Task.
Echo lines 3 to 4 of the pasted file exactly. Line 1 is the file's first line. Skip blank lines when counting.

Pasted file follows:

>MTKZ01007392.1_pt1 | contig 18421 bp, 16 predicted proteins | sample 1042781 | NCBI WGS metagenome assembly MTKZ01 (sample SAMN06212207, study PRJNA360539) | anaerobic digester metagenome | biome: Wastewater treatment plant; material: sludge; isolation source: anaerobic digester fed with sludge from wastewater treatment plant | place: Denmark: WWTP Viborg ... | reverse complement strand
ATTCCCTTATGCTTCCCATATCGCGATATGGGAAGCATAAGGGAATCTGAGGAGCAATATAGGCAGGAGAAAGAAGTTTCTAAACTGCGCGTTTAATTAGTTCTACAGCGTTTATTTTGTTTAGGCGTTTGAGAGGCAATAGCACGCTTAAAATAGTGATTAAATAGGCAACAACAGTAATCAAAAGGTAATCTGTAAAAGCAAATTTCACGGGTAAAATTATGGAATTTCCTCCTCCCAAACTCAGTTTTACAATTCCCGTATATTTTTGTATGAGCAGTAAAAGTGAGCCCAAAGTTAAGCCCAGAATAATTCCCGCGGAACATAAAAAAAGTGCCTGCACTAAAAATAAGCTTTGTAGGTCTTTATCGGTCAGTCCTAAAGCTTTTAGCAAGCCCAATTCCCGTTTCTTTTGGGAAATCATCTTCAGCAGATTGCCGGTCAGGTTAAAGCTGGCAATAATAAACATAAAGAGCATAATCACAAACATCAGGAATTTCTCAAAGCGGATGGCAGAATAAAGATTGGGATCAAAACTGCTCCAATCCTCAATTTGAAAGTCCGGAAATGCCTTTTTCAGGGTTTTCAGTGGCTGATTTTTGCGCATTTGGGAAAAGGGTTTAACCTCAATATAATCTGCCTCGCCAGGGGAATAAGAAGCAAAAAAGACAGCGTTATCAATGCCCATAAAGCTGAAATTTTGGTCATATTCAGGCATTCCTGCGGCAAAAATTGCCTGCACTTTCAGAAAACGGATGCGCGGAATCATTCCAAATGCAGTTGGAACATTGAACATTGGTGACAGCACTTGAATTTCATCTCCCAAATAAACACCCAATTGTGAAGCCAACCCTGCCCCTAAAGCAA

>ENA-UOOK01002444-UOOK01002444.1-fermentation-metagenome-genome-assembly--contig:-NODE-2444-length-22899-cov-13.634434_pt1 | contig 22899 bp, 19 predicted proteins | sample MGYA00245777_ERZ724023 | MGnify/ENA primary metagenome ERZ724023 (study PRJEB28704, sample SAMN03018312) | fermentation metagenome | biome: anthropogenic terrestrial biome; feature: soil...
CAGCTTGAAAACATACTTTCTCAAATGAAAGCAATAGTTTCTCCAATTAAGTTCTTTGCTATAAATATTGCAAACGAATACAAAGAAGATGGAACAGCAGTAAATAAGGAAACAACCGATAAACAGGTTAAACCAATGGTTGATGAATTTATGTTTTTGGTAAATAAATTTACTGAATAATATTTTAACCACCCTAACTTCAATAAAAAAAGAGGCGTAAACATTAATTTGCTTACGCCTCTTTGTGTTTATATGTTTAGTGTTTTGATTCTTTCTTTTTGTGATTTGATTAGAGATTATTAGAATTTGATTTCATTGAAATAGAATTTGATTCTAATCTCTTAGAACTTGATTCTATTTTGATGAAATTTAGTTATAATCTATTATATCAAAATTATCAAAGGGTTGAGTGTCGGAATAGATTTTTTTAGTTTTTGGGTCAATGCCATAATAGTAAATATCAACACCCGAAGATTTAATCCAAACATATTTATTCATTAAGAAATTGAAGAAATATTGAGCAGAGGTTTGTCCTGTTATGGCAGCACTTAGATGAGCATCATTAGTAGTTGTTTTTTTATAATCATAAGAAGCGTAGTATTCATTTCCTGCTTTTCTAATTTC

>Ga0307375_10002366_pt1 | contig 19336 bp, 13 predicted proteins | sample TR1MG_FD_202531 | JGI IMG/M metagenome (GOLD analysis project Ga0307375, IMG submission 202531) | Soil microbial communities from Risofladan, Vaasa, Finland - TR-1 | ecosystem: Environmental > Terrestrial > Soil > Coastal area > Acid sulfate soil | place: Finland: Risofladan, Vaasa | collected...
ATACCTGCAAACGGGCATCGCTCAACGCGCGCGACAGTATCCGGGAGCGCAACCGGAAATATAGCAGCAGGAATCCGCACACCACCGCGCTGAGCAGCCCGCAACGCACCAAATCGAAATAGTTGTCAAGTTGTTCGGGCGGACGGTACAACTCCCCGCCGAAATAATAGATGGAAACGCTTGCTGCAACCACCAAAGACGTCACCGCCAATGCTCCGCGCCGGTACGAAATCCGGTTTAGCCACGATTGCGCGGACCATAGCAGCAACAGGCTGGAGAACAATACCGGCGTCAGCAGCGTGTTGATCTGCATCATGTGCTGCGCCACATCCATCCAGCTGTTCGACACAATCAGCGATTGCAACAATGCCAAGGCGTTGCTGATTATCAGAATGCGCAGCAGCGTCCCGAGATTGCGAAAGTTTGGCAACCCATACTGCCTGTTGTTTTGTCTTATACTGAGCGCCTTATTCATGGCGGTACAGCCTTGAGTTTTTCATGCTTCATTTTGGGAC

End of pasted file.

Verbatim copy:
>ENA-UOOK01002444-UOOK01002444.1-fermentation-metagenome-genome-assembly--contig:-NODE-2444-length-22899-cov-13.634434_pt1 | contig 22899 bp, 19 predicted proteins | sample MGYA00245777_ERZ724023 | MGnify/ENA primary metagenome ERZ724023 (study PRJEB28704, sample SAMN03018312) | fermentation metagenome | biome: anthropogenic terrestrial biome; feature: soil...
CAGCTTGAAAACATACTTTCTCAAATGAAAGCAATAGTTTCTCCAATTAAGTTCTTTGCTATAAATATTGCAAACGAATACAAAGAAGATGGAACAGCAGTAAATAAGGAAACAACCGATAAACAGGTTAAACCAATGGTTGATGAATTTATGTTTTTGGTAAATAAATTTACTGAATAATATTTTAACCACCCTAACTTCAATAAAAAAAGAGGCGTAAACATTAATTTGCTTACGCCTCTTTGTGTTTATATGTTTAGTGTTTTGATTCTTTCTTTTTGTGATTTGATTAGAGATTATTAGAATTTGATTTCATTGAAATAGAATTTGATTCTAATCTCTTAGAACTTGATTCTATTTTGATGAAATTTAGTTATAATCTATTATATCAAAATTATCAAAGGGTTGAGTGTCGGAATAGATTTTTTTAGTTTTTGGGTCAATGCCATAATAGTAAATATCAACACCCGAAGATTTAATCCAAACATATTTATTCATTAAGAAATTGAAGAAATATTGAGCAGAGGTTTGTCCTGTTATGGCAGCACTTAGATGAGCATCATTAGTAGTTGTTTTTTTATAATCATAAGAAGCGTAGTATTCATTTCCTGCTTTTCTAATTTC